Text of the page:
Apparently it is a small world, after all. Too small, that is, for the Walt Disney Co. and California multifamily developer SunCal Cos., which are at odds over SunCal's proposed construction of a 1,500-unit condo and apartment complex in Anaheim's tourist zone, a 2.2 square mile patch of the O.C. that has been off-limits to residential development since 1994.
On March 20, the Anaheim City Council voted 3-2 to reconsider those zoning restrictions during a late April council meeting (after press time). It's likely to be another round in an ongoing clash that could also see action in the courtroom and at the ballot box.
Disney—which envisions a third theme park on acreage it owns within the tourist zone—contends that residential development would put a squeeze on tourism, Anaheim's No. 1 industry. In an April 4 article in USA Today, company vice president of communications Rob Doughty said the neighborhood generated $80 million in hotel and sales taxes in 2006, and SunCal's project—along with two smaller developments proposed by Parc Anaheim and West Millennium Homes—could create a land grab detrimental to that revenue stream.
To prevent such a scenario, Disney for some time has been maneuvering to block development in the neighborhood. Most notably, the company formally objected to Anaheim councilwoman Lucille Kring voting on the proposed zoning changes when it came before the council on Feb. 13. Kring, who has interest in the construction of a wine bar in the tourist zone, was deemed not to have a conflict of interest by a state ethics agency. She cast the deciding vote in March and will be allowed to vote on the issue moving forward. Disney also sued the city of Anaheim on Feb. 26, asking for an environmental impact study on SunCal's proposal.
SunCal's planned project, which will be located directly across from Disney's yet-to-be-built theme park on property that used to be a mobile-home park, includes both affordable housing and market-rate condos. According to SunCal agent Frank Elfend, that proposal is in line with a 2005 city study that determined rezoning would not hurt the transit occupancy tax generated by visiting tourists.
“We have several different plans, including up to 1,500 units of a variety of product from podium to high-rise, but there has never been a single communication with Disney where they have suggested any compromise with us on this proposal,” Elfend says. “The fact of the matter is that Disney's idea of compromise is intimidating elected officials, suing the city, and then coming up with their own initiative to reflect their business interests.”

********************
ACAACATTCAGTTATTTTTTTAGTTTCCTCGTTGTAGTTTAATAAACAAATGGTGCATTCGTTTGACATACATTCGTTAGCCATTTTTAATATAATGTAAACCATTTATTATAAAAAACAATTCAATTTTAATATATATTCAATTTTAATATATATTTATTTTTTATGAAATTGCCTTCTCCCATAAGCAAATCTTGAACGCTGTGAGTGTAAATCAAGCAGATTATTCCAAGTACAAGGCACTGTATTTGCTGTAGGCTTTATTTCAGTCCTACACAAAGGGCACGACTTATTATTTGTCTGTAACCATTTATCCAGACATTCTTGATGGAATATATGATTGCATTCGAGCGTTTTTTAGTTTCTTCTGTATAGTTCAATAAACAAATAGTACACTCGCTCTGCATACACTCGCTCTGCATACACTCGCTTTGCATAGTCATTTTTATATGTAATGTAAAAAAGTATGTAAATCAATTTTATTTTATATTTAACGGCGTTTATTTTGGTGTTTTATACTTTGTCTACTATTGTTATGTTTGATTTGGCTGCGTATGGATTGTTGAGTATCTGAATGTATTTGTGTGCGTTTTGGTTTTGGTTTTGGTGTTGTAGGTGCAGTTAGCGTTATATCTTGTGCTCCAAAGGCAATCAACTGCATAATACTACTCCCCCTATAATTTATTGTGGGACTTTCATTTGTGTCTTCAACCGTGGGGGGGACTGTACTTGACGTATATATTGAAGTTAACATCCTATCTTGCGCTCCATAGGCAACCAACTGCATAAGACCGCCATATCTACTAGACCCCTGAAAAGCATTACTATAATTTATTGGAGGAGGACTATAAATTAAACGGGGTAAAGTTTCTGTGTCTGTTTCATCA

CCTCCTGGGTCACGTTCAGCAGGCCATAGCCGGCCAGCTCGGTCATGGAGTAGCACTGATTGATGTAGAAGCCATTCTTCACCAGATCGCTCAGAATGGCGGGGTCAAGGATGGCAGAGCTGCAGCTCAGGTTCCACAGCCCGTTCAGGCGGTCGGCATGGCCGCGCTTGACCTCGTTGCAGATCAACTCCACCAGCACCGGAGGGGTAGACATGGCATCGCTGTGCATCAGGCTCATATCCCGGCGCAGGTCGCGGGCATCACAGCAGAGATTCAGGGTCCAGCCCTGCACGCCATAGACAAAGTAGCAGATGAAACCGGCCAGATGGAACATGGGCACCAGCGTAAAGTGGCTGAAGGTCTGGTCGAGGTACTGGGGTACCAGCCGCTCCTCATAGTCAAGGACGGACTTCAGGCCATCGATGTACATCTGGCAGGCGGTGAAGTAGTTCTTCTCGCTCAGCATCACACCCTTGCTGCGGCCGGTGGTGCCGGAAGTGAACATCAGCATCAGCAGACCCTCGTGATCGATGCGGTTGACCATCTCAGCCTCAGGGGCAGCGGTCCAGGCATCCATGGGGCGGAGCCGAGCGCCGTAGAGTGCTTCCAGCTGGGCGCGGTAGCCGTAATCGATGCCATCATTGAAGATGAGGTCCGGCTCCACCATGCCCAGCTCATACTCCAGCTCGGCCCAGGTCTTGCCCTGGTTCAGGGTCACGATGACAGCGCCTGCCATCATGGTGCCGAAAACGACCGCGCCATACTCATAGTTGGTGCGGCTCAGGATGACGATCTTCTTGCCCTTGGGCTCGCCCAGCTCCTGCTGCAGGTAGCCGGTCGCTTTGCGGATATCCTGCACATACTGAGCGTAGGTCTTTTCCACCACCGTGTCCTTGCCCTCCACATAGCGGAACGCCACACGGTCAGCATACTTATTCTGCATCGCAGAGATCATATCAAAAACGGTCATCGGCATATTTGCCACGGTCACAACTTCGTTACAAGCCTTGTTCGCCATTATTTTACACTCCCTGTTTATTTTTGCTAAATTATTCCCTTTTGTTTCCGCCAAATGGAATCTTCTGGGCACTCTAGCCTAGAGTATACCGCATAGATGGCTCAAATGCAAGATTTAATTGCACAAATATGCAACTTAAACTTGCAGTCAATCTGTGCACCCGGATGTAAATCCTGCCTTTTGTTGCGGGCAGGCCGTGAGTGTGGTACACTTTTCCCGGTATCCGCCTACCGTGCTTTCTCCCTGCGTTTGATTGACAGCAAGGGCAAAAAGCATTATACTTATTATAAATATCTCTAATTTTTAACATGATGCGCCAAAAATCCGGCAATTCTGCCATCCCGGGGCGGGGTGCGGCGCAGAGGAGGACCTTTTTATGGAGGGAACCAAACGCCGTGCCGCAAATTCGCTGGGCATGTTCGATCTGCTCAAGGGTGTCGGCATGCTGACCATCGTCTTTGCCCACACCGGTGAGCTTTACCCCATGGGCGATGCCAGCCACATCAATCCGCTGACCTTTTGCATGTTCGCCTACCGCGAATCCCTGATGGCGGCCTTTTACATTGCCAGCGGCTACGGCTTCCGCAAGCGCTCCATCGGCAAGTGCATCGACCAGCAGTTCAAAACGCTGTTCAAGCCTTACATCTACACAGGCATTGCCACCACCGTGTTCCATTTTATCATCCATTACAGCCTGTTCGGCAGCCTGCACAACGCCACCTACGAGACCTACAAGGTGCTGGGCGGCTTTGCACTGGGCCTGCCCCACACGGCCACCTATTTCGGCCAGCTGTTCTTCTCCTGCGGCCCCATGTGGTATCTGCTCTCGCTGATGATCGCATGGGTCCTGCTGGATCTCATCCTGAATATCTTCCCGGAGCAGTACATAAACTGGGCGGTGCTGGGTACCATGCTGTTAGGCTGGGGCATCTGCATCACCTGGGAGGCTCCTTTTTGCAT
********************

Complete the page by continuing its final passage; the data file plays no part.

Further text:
Critics of Disney—including Kring, fellow councilwoman Lori Galloway, and Los Angeles Times columnist Steve Lopez—have taken up affordable housing as a cause célèbre, pointing to Disney's 21,000 strong work force, many of whom earn below the O.C.'s annual per capita income of $40,380. “Maybe Disney should just lock them all on the premises at night and let them sleep in the Haunted Mansion or the Swiss Family Robinson tree-house,” Lopez wrote in a March 4 Times editorial.
In the media, Disney claims that it is not affordable housing, but housing of any kind, that the company objects to in the tourist zone. The company is collecting signatures to put an initiative on the Feb. 5, 2008, presidential primary ballot that would require a city referendum on any change to boundaries or zoning within the tourist zone. Doughty tells USA Today that the referendum, combined with lobbying the city council and leveraging the courts, “shows how important we think this is.”
“If Disney wants to go ahead with a referendum, we will coalesce the community [in favor of new zoning],” counters Elfend. “We are in it for the long run. Otherwise, there's no reason to have city government. Disney can make all of our decisions, and anyone who wants to do anything in the city of Anaheim should just go see them.”
For an update on the April 24 Anaheim City Council vote and further news on development within the Anaheim tourist zone, point your browser to www.multifamilyexecutive.com.